Drawing from one of my mentors Glenn Omatsu who teaches at CAL State Northridge, I always try to encourage students to learn about their history and to become involved in student and community organizations and movements.
Learning the history of how students have been the main voices for social justice in America and throughout the world is key. If we have any hope of ending racism and building strong anti-racist movements for the future – you folks will have to take the responsibility to lead those new movements.
Students like yourselves have always been the main proponents of social change in America - whether it was students in East LA high schools in the late 60’s fighting against racism, police brutality and racist conditions in the schools [check out HBO’s walkout [Edward James Olmos] later this week], or African American students challenging school racism and segregation throughout this country and in the Feb 1960 student sit-in movement and the Freedom Rides of the 60’s [Lani’s generation], or the 1968/69 Third World student strikes at SF State and UC Berkeley that opened the doors of higher education to me and millions of working class and students of color to learn about our true history and to use our education to serve our communities.
You stand in the shoes of those students that came before you and have a responsibility to carry on in that tradition.
I also brought up some quotes from one of our Asian American elders Yuri Kochiyama, a friend of Malcolm X, to encourage the students to learn from the rich history of multiracial justice movements and to realize their important role in changing history and serving their communities. And, as I usually do, I encouraged them to join me and many of my SF State Students in the Strength in Unity contingent for the upcoming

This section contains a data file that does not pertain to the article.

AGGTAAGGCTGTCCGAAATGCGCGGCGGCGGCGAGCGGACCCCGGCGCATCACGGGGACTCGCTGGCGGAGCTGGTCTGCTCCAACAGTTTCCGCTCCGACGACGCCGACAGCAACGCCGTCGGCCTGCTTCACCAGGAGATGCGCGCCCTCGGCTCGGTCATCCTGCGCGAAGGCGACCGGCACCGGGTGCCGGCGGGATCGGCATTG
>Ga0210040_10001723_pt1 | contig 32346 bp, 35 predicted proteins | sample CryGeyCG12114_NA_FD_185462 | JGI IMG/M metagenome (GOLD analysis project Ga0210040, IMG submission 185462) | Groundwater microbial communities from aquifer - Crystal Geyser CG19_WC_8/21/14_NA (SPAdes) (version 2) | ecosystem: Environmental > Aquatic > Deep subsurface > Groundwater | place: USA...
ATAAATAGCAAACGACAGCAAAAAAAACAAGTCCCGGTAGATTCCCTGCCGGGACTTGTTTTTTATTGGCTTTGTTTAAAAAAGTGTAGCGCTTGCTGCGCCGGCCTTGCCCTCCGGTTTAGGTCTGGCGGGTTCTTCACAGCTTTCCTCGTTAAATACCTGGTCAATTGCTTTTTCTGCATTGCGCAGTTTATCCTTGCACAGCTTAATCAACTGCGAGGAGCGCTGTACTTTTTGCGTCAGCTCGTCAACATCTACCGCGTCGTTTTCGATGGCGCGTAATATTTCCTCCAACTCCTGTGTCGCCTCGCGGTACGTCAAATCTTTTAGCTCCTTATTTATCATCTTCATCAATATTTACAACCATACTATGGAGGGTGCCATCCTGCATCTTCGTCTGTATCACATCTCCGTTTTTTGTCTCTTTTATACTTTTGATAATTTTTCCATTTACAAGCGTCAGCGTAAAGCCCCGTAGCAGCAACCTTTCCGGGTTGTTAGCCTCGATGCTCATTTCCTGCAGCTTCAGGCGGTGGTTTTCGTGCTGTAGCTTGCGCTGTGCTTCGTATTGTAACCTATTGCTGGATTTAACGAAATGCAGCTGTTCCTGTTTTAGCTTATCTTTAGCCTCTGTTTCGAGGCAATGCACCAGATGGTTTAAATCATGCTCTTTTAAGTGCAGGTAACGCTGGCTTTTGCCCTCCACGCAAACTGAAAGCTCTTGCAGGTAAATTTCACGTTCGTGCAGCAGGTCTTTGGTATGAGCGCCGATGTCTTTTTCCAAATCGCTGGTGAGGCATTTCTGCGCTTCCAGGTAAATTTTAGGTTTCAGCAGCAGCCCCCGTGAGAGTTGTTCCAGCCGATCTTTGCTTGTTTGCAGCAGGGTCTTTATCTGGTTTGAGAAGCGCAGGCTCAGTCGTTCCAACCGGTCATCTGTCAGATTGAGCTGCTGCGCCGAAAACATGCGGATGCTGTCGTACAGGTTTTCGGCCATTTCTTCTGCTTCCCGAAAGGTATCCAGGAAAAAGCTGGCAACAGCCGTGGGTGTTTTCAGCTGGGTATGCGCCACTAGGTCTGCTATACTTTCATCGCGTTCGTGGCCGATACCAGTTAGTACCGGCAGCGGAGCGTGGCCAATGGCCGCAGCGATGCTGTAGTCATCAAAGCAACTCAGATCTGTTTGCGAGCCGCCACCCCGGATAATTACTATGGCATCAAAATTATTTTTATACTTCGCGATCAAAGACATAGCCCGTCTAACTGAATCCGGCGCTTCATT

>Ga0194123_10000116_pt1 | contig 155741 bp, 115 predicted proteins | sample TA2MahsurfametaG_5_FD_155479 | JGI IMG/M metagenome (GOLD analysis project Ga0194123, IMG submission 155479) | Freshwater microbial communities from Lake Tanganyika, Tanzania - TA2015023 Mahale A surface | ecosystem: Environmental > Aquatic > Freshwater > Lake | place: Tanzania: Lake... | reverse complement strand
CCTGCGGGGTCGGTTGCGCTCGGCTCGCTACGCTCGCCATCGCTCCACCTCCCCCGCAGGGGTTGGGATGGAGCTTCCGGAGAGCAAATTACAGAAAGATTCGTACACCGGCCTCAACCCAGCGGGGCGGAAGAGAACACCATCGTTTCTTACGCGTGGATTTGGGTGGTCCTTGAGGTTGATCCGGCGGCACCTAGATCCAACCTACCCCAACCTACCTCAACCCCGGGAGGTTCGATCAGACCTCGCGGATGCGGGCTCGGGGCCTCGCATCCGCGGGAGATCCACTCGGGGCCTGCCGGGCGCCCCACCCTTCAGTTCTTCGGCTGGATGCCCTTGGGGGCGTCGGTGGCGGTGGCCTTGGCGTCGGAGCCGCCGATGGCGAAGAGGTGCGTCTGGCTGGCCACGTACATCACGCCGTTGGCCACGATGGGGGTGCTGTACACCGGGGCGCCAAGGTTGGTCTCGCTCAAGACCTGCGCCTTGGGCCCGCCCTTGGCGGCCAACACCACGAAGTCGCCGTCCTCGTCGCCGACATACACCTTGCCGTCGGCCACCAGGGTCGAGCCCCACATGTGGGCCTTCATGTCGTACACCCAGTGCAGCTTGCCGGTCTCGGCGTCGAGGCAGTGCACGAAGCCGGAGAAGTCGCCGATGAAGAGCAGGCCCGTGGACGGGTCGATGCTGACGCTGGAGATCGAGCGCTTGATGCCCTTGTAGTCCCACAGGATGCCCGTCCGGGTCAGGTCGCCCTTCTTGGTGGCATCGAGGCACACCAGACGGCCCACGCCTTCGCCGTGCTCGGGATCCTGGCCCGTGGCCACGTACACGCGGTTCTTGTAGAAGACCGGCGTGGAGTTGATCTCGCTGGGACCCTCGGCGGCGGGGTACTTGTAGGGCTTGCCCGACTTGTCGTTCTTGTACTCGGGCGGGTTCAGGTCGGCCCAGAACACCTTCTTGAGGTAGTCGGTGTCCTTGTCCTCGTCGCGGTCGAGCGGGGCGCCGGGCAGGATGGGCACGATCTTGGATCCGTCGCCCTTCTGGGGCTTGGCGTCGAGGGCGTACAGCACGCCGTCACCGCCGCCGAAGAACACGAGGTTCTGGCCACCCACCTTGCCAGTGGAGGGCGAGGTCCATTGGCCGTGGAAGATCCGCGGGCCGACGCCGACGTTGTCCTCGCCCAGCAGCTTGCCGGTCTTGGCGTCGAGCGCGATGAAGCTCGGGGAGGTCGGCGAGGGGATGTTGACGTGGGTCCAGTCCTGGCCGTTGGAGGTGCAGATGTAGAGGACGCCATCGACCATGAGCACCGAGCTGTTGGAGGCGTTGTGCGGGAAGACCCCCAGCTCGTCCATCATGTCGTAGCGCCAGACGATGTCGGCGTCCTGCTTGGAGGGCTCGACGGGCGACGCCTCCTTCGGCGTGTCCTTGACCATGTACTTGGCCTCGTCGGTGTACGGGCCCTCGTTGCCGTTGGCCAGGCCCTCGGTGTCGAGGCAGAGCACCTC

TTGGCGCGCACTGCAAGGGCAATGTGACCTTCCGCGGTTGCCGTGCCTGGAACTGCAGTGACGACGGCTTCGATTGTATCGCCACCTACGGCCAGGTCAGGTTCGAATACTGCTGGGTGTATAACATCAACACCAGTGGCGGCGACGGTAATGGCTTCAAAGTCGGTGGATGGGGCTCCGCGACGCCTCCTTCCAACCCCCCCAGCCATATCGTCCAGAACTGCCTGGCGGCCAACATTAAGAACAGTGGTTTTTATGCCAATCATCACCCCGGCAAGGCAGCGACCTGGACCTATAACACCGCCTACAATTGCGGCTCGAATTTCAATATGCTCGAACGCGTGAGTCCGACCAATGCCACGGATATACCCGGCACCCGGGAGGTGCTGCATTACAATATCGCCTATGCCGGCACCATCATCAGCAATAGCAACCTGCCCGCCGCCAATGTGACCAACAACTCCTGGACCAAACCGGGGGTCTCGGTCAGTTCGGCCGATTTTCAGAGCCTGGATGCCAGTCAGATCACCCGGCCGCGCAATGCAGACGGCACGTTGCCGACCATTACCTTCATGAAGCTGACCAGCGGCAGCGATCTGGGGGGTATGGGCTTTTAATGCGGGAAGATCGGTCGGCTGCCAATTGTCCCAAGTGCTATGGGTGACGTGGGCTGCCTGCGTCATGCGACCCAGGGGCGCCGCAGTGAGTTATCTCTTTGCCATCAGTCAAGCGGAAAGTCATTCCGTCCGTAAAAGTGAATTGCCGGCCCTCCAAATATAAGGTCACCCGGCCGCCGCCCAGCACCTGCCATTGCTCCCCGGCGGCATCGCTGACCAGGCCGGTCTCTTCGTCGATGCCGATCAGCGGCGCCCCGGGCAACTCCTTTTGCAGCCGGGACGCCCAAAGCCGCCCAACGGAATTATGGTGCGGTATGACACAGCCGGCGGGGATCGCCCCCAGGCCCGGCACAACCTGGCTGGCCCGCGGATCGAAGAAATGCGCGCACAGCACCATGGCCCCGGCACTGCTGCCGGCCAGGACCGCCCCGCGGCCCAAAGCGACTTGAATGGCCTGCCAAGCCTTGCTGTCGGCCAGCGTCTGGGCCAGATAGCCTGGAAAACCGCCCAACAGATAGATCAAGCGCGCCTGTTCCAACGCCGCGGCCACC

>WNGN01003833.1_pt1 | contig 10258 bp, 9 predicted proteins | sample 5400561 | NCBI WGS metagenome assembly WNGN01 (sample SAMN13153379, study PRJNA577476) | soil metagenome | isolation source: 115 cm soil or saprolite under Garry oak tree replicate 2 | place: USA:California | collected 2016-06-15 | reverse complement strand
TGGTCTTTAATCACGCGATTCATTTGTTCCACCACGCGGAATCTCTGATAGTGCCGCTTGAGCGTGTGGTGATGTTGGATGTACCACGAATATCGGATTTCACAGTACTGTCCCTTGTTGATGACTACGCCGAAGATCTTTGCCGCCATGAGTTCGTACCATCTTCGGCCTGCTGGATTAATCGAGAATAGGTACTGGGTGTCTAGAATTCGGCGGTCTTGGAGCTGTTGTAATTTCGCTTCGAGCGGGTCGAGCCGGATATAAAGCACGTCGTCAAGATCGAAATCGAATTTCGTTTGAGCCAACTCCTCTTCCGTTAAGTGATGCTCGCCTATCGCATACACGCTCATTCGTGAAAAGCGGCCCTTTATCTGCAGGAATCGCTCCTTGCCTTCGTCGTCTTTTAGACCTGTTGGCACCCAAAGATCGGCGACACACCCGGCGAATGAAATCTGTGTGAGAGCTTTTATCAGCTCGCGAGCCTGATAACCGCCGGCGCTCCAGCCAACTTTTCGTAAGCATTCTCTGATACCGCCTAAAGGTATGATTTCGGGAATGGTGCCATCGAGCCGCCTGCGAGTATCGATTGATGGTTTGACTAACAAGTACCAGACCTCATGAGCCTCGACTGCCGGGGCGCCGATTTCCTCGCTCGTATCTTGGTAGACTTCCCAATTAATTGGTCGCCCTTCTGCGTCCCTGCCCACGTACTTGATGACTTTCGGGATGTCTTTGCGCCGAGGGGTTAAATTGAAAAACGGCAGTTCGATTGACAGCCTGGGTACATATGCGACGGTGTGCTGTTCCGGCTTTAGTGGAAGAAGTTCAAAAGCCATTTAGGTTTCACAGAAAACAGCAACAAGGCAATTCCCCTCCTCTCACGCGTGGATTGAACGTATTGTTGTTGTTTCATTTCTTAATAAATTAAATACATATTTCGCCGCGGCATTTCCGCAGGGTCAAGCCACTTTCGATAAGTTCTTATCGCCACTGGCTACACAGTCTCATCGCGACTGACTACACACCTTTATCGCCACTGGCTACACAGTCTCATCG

March 18th Global Day of Action to Stop the War on Iraq! Bring the Troops Home Now! End Colonial Occupation from Iraq to Palestine to Haiti… From Iraq to New Orleans, Fund People’s Needs Not the War Machine!
and to support local struggles like the African American community's efforts to resist the new gentrification and redevelopment of the Bay View Hunters Point neighborhoods, the efforts of some of my SF State students to prevent the 'sale of Japantown' to corporations and the destruction of that commuity, and lastly the work of a number of local SF immigrant rights organizations who are holding a hunger strike for immigrant rights at the Federal Building in SF from 3/21-27.
The students and teachers are amazing at SOTA, but also at all of our high schools throughout the district. They are the leaders for our future.For more info on Lani Silver and the James Byrd Jr. Racism Oral History Project, or to request a brochure, please write to P.O. Box 27333; San Francisco, CA 94127 or call (415) 415-485-4208. The oral history project can be reached at mailto:%20Byrdproject@aol.com. If you would like to reach the Byrd Foundation for Racial Healing write to: 12180 Greenpoint Drive, PMB #244, Houston Texas 77060. You can e-mail the Foundation at Byrdfound@juno.com or call (888) 856-6414.